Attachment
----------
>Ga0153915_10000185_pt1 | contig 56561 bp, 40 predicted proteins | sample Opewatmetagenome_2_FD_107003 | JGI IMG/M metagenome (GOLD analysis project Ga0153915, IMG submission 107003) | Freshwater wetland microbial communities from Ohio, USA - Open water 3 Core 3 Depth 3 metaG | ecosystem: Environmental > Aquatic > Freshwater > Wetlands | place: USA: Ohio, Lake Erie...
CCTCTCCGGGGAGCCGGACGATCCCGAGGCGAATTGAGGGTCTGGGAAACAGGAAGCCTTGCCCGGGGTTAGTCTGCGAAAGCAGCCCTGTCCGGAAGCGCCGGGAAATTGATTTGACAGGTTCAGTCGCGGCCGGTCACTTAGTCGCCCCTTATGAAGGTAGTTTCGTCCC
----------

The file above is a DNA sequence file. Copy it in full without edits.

>Ga0153915_10000185_pt1 | contig 56561 bp, 40 predicted proteins | sample Opewatmetagenome_2_FD_107003 | JGI IMG/M metagenome (GOLD analysis project Ga0153915, IMG submission 107003) | Freshwater wetland microbial communities from Ohio, USA - Open water 3 Core 3 Depth 3 metaG | ecosystem: Environmental > Aquatic > Freshwater > Wetlands | place: USA: Ohio, Lake Erie...
CCTCTCCGGGGAGCCGGACGATCCCGAGGCGAATTGAGGGTCTGGGAAACAGGAAGCCTTGCCCGGGGTTAGTCTGCGAAAGCAGCCCTGTCCGGAAGCGCCGGGAAATTGATTTGACAGGTTCAGTCGCGGCCGGTCACTTAGTCGCCCCTTATGAAGGTAGTTTCGTCCC